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Freddie Gray case: Implications of the charges against the officers




Marilyn Mosby, Baltimore state's attorney, speaks during a media availability, Friday, May 1, 2015 in Baltimore.  Mosby announced criminal charges against all six officers suspended after Freddie Gray suffered a fatal spinal injury while in police custody. (AP Photo/Alex Brandon)
Marilyn Mosby, Baltimore state's attorney, speaks during a media availability, Friday, May 1, 2015 in Baltimore. Mosby announced criminal charges against all six officers suspended after Freddie Gray suffered a fatal spinal injury while in police custody. (AP Photo/Alex Brandon)
Alex Brandon/AP

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The Freddie Gray case took a dramatic turn Friday morning, when six officers were charged in Gray's death.

Baltimore State Prosecutor Marilyn Mosby announced the list of charges, ranging from manslaughter and assault to second-degree depraved heart murder.

The state alleges that the officers failed to secure Gray in the back of the police van after he was handcuffed and shackled. They have also been charged with illegally arresting Gray without probable cause, and denying multiple requests for medical attention. 

Melech Thomas is a community activist in Baltimore. He tells Take Two that many people in the community are elated:

“Some police departments have this tactic called a 'rough ride,'" he explained to Take Two. “[When] a suspect gives the police a hard time, they put them in the back of the paddy wagon, [and] they refuse to put a seat belt around the person. And they’re not allowed to get any medical attention until they finally get to the precinct. Finally, this has come back to bite the police. … Now we’re waiting to see if the conviction is going to be served.”

Connie Rice is a longtime civil rights attorney and co-director of the Advancement Project. She says she’s surprised that the indictments came so swiftly:

“Most prosecutors wait for the police report before they even begin an investigation. This prosecutor not only didn’t wait for the police report, she went out and got a separate agency and did her own independent investigation. That’s very unusual.”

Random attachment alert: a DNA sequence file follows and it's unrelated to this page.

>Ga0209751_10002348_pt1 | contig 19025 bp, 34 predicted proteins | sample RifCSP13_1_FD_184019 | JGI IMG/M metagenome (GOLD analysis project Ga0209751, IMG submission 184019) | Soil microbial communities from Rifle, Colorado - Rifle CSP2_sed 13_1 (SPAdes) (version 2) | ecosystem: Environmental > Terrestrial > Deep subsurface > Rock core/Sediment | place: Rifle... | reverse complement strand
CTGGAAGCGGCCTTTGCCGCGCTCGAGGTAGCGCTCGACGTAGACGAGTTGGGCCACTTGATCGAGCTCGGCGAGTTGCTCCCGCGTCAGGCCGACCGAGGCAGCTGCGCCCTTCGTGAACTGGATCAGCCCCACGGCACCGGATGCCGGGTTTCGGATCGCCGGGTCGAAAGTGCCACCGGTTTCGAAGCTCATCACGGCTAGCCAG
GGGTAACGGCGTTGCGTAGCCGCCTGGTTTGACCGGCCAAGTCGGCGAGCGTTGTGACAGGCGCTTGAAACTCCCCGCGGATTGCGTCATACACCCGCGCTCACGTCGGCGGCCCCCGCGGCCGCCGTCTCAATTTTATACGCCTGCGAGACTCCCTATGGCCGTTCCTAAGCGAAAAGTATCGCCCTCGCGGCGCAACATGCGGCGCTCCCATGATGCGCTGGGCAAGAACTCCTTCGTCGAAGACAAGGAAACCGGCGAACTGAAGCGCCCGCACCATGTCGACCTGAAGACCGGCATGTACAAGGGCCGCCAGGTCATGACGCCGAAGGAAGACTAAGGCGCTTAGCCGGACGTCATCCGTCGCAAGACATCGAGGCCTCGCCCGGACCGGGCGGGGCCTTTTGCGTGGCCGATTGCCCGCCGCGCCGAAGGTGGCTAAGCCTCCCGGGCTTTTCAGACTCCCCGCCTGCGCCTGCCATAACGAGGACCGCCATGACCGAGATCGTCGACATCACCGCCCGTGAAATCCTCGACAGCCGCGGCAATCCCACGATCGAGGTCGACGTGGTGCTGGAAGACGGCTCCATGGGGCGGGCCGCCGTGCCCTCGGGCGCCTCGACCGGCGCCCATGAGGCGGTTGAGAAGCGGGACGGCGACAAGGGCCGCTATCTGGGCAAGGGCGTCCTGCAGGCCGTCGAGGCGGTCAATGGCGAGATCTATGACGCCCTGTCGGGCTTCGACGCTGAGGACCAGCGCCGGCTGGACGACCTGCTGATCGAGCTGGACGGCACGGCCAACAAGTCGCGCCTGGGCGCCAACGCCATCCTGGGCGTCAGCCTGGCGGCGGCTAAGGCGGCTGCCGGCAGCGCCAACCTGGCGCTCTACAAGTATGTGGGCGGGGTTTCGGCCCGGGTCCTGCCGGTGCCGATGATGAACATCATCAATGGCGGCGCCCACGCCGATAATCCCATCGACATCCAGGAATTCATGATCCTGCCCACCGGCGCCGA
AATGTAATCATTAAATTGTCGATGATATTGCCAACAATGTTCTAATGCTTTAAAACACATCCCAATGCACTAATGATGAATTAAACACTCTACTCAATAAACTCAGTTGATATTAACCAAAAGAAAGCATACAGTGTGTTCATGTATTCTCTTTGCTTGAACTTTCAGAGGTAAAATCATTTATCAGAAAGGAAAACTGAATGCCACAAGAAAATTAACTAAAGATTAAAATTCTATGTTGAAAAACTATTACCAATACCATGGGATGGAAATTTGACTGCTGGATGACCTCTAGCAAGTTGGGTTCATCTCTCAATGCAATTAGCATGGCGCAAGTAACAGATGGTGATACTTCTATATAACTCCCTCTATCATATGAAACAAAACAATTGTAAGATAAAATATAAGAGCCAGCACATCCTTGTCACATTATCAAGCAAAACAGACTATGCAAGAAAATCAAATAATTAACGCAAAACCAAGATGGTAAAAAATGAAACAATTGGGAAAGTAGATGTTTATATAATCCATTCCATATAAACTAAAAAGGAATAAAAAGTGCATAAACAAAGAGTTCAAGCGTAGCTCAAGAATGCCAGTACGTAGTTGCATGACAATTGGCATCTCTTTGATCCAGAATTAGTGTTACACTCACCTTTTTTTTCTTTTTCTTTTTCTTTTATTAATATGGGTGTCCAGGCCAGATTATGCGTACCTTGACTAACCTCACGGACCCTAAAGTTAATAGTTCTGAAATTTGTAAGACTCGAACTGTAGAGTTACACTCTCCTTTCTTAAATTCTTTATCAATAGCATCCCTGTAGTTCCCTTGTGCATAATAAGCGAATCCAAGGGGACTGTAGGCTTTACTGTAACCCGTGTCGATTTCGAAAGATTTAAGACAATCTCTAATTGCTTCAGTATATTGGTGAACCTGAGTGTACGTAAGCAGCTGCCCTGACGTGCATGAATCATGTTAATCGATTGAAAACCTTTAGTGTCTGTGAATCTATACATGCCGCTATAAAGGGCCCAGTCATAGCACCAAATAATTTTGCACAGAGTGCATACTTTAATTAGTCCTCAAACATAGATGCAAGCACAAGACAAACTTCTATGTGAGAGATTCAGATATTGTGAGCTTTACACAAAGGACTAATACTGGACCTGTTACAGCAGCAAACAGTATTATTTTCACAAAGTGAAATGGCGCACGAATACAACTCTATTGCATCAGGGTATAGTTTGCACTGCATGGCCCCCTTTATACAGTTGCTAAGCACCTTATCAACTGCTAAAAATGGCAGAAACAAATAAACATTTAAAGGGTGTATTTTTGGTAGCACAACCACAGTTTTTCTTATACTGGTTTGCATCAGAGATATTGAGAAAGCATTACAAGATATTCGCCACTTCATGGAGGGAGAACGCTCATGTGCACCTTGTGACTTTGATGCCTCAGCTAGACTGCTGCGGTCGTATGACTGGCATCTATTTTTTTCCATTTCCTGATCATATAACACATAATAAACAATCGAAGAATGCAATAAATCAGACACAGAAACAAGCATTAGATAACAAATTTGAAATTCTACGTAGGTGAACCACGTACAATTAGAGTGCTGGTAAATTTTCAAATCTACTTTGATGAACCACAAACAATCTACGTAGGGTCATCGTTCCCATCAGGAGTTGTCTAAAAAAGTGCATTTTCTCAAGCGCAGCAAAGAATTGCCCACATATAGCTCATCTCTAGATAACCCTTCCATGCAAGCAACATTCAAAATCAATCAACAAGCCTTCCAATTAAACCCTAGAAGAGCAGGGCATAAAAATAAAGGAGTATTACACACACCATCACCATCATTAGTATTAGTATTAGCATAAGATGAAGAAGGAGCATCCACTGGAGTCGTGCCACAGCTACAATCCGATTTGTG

Professor Jody Armour with the USC Gould School of Law says the second-degree depraved heart murder charge against one officer says a lot about what the investigation into Gray’s death revealed:

“You had to have to have malice in your heart before could be guilty of murder. If you kill without malice, you’re just guilty of manslaughter. So malice for murder when you’re talking about murder [means] you acted with a depraved heart. You were reckless, you generated excessive risk and you did so with a malignant and depraved and indifferent heart. “

Eugene O’Donnell is a former police officer with the NYPD and teaches at John Jay College of Criminal Justice and he says Gray’s death exposed a systematic flaw with way Baltimore operates:

“Ultimately, I don’t know if they’re gonna prove these charges, all of them or some of them, but I do know that we’re looking at a spectacular institutional failure in the city of Baltimore, in the police department and I think city hall. A situation in which somebody is arrested for running … where are the managers? Where are the leaders? Who are the people that are supposed to step in and say, ‘end this now. Stop this now. Release this guy?’’

Press the play button above to hear more analysis on the charges announced against six officers in Baltimore today.